When my wife asked what I was reading this morning, my answer was “Donkeys.” She grinned curiously, prompting me to justify my choice of reading material.
“Equus asinus,” I told her, “have a rich history in art and literature, stemming back to drawings on cave walls to Biblical references in which they played key roles such as carrying pregnant Mary and Jesus.”
Although she simply kept smiling, mentioning Jesus seemed to drive my point home.
Donkey: The Mystique of Equus Asinus is a small book. Conveying its depth and power in a few paragraphs, however, is impossible. In it, Michael Tobias and Jane Morrison pose two questions almost as old as humanity itself.
“What can we really know about animals? What can we say with accuracy about ourselves? When the great eternal question about life plague us with self-doubt and uncertainty, animals can still invoke mystery and constant surprise.”
Focusing on humankind’s ancient relationship with humble donkeys, the two animal-rights activists describeStone-Age paintings of the animals on the cave walls at Lascaux and Bedeilhac, France.
“These early descriptions collectively suggest a mystique that was deeply felt by our predecessors when they first took to painting reindeer, bulls, equines. These were the animals that took priority over all the others, even man.”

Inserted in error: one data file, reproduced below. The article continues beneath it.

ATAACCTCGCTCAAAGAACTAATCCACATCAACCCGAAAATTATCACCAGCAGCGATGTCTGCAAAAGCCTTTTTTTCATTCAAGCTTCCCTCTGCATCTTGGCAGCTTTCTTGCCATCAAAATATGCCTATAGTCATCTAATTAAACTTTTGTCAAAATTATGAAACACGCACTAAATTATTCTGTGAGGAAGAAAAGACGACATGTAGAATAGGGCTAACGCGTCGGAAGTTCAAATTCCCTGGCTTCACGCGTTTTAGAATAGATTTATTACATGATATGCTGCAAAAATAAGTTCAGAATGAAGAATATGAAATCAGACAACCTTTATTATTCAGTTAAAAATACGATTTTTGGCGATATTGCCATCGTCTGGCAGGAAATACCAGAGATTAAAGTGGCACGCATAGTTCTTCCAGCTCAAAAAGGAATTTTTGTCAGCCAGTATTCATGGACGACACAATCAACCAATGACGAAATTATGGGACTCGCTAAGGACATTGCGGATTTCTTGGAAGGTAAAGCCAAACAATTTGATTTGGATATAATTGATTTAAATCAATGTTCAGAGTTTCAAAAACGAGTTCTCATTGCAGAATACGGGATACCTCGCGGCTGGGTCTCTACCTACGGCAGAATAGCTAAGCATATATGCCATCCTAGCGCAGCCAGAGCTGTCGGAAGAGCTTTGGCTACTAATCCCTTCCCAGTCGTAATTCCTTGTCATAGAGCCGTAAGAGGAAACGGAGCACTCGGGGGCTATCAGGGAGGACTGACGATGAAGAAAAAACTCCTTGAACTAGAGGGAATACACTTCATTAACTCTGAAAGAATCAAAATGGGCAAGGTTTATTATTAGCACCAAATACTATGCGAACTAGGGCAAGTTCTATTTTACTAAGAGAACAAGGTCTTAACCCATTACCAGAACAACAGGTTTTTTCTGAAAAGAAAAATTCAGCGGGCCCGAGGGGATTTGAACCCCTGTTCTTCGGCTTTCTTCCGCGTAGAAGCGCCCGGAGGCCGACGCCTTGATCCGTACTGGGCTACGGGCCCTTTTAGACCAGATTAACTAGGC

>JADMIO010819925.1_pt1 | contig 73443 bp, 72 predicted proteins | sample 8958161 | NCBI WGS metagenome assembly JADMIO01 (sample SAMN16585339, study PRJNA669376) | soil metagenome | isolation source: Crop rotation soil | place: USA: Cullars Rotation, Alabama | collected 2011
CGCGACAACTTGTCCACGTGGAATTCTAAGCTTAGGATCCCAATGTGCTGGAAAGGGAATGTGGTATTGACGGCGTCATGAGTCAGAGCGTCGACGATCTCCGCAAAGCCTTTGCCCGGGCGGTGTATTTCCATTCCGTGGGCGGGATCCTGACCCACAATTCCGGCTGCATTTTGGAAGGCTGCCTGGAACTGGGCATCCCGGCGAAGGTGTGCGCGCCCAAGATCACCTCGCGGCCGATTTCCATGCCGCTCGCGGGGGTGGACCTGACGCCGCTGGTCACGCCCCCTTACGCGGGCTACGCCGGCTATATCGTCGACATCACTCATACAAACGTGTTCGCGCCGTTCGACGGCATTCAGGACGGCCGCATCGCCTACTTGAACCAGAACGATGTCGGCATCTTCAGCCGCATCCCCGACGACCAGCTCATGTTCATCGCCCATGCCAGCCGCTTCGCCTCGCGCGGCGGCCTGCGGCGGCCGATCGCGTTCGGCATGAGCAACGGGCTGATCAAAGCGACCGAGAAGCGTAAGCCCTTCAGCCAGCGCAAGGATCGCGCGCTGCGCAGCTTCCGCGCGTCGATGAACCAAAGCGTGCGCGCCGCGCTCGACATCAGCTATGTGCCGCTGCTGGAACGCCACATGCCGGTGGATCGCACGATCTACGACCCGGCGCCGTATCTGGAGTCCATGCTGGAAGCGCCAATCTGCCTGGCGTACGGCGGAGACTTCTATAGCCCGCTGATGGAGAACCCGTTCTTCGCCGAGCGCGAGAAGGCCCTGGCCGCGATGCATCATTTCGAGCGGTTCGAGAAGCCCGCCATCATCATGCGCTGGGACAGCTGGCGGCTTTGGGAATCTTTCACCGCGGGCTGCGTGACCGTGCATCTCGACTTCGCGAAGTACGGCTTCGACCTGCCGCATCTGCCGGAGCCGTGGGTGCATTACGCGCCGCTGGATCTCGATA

While donkeys have long been called stupid and stubborn, Tobias and Morrison attribute that portrayal to human misconception.
“The word stupid is a human invention, inapplicable to the living world. No creature suffers for the lack of intelligence. All beings confirm their brilliance by their very existence.”
Unfortunately, this “misconception” has long forced these lovable creatures to endure terrible abuse at their captors’ hands. “Yet everywhere,” the authors write, “even under the most horrible of circumstances, the souls of donkeys speak when spoken to, grateful for the slightest gesture of sincerity and kindness.”
Today, profiteers often target the few remaining wild donkeys (and horses) and sell them to be slaughtered for dog food or ship their meat abroad for human consumption.
Donkey: The Mystique of Equus Asinus encourages us instead to embrace the world with a donkey’s peace-loving perspective:
“We believe that most donkeys, if given the chance, would fashion a world without violence. Like St. Francis of Assisi, they would re-make the natural world into a proverbial Garden of Eden, wherein the lion and the lamb lay side by side.”
Thanks to this book, I will never look at these wonderful creatures the same way. And a visit to a donkey sanctuary is definitely in my future!